All posts filed under: Art

Healing Arts: In Troubled Times, Artists & Galleries to Support

There is so much happening inside of me as I question everything in the wake of this election’s results, myself and my work included. I’ve been letting the anger that comes fuel my productivity into asking those questions, researching answers and writing out an action plan. I’ve been using the grief that swallows me up to focus on taking care of myself as I process all I’m experiencing. There are so many unknowns ahead but what I do know is that I have my art, and I can use it in the service of others. I know I can use it as a way to keep speaking out, keep disrupting, keep connecting these issues to people in a way that pierces through their defenses. I have art. It has been what’s held me this week and steadied my resolve to keep fighting and standing up against hate. So I thought I’d share with you a list of the artists I personally follow and am inspired by on a daily basis. Their work challenges and informs …

Interview: Artist Raven Schlossberg on Women’s Bodies, Kicking Ass (NSFW)

Raven Schlossberg’s world is a psychedelic, technicolor utopia of sexual symbols — think The Garden of Eden on acid — with woman as subject and object both.  The collage artist, born in Paradise, California in 1973,  has been exhibiting her paintings for over 20 years, with solo exhibitions in New York, Dallas, Berlin, Frankfurt, Bonn, Konstanz, Basel and Paris. I first saw her work in an exclusive gallery in the Chelsea neighborhood of Manhattan, children in tow, and found myself knocked out by their loopy genius. My daughters, as well, were mesmerized. Raven was kind enough to talk to us about her work: what inspires her, what it means to her, and in keeping with this week’s theme, whether her own work makes her blush.   Your images of naked (or semi-naked) women in your artwork are consistent — what do they represent to you? First of all, I absolutely love the female form. I love its beauty, mystery and power. In my work, I celebrate the eroticism and dynamism of the female body, often nude or semi-nude as part …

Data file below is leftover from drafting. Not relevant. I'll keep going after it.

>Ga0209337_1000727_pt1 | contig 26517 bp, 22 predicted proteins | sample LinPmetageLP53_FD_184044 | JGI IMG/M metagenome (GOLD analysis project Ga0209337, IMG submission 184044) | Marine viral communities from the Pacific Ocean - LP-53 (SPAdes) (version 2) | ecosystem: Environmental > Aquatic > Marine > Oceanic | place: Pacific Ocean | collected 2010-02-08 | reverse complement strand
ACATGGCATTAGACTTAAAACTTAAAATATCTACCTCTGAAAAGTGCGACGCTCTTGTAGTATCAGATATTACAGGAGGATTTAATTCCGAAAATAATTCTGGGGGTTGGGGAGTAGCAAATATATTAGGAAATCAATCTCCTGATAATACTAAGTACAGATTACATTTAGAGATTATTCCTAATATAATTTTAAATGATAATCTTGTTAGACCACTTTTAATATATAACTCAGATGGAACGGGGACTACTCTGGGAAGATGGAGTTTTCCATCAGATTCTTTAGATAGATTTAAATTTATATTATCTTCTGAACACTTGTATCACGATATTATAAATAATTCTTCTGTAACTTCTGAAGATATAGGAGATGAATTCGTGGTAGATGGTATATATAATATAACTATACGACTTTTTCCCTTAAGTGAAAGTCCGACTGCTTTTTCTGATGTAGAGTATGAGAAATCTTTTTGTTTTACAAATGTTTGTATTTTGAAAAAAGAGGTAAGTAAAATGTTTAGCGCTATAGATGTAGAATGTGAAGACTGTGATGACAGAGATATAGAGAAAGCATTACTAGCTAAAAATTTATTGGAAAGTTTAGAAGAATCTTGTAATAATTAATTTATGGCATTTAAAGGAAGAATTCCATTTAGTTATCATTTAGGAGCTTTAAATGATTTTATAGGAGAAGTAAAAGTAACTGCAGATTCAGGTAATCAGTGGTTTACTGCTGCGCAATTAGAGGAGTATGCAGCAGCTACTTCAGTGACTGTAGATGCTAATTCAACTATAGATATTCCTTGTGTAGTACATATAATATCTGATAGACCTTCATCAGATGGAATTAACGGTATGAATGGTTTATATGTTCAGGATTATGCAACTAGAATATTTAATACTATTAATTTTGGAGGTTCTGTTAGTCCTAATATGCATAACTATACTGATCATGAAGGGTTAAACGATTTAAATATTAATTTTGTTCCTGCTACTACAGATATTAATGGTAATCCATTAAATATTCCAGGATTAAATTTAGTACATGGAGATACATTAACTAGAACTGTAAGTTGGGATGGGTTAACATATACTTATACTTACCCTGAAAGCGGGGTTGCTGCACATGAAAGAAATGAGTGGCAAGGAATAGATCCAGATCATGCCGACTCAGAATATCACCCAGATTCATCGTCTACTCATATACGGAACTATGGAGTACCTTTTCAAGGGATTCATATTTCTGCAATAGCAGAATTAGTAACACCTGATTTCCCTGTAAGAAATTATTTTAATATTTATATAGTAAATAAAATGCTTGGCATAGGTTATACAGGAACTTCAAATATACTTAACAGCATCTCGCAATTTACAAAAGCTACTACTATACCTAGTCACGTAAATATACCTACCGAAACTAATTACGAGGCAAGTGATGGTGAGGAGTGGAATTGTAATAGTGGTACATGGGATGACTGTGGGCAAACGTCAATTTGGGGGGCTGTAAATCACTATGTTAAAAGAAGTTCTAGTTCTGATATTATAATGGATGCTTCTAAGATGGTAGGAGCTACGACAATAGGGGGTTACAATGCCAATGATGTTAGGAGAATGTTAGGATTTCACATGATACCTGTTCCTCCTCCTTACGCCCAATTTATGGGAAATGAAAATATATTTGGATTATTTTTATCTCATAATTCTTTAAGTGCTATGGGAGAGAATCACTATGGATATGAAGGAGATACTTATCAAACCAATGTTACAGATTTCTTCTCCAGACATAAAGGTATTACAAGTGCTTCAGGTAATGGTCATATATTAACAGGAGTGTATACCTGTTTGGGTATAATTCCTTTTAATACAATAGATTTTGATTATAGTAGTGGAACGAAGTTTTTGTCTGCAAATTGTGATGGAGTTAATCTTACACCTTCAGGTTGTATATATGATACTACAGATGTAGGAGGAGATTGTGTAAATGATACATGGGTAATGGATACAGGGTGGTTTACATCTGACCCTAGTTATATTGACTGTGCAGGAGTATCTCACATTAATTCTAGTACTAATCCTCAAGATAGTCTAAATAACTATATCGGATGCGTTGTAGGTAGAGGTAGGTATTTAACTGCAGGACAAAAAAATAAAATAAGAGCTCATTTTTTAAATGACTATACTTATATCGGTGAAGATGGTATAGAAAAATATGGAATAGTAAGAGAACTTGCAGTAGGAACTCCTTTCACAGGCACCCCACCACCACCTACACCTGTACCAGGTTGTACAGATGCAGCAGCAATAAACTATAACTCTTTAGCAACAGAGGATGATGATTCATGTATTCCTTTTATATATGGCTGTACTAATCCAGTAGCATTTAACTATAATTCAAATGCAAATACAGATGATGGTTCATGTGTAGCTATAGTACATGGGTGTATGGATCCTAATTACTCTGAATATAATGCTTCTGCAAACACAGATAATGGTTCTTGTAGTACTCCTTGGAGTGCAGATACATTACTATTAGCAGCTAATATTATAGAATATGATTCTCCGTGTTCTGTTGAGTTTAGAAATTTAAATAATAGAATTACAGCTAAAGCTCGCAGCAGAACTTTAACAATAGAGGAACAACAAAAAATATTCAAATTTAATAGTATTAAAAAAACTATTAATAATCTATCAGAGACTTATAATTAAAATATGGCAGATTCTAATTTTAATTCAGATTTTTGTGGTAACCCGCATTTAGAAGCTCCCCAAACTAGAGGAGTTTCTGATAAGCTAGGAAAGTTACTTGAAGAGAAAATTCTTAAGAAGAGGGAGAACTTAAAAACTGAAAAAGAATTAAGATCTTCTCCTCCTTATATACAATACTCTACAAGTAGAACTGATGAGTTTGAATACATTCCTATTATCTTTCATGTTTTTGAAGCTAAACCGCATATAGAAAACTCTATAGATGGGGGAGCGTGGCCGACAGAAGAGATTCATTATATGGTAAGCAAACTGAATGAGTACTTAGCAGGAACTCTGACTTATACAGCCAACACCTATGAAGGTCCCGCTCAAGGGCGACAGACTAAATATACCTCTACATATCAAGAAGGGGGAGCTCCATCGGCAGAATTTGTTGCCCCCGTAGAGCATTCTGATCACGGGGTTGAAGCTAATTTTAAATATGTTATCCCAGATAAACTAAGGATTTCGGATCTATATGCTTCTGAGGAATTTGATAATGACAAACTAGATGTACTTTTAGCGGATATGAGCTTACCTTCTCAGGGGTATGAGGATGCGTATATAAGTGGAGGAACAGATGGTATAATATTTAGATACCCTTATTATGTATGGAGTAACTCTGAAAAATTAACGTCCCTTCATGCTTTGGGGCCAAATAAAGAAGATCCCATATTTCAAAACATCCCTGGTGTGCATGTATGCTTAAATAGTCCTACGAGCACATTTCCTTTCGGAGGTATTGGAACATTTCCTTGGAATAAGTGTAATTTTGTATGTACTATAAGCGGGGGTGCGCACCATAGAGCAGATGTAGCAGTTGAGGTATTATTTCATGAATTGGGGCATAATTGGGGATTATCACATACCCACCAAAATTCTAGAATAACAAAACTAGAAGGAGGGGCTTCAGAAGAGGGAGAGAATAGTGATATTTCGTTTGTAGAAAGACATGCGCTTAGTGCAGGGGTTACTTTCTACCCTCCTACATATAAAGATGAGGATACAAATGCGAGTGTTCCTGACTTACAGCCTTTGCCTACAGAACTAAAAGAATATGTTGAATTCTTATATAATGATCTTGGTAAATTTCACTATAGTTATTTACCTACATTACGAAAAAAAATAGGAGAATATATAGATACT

The Disappearance of This New York Icon Made Me a Little Sad

I was so sad — quite disproportionately sad — when I read that after 42 years, the Metropolitan Museum has decided to discontinue the use of its medal admissions tags. The price of the tin got too high. I’ve always loved those metal admission buttons; I loved their changing colors, the nice feeling of bending the tin in my fingers, the feeling of satisfaction I got when I put the button in the special receptacle on the way out of the museum. And now they’re gone! An icon of New York City — finished. My mother is visiting from Kansas City, and she visited the museum, so I just saw her wearing the newfangled admissions sticker. “It’s just not the same,” I told her. The end of the buttons is a good reminder: appreciate the little things while they last, because even things that seem as though they’d never change, will change. Feel grateful for those tiny pleasures that are so easy to take for granted. I’m reminded of Robert Frost’s poem, “Nothing Gold Can Stay“: …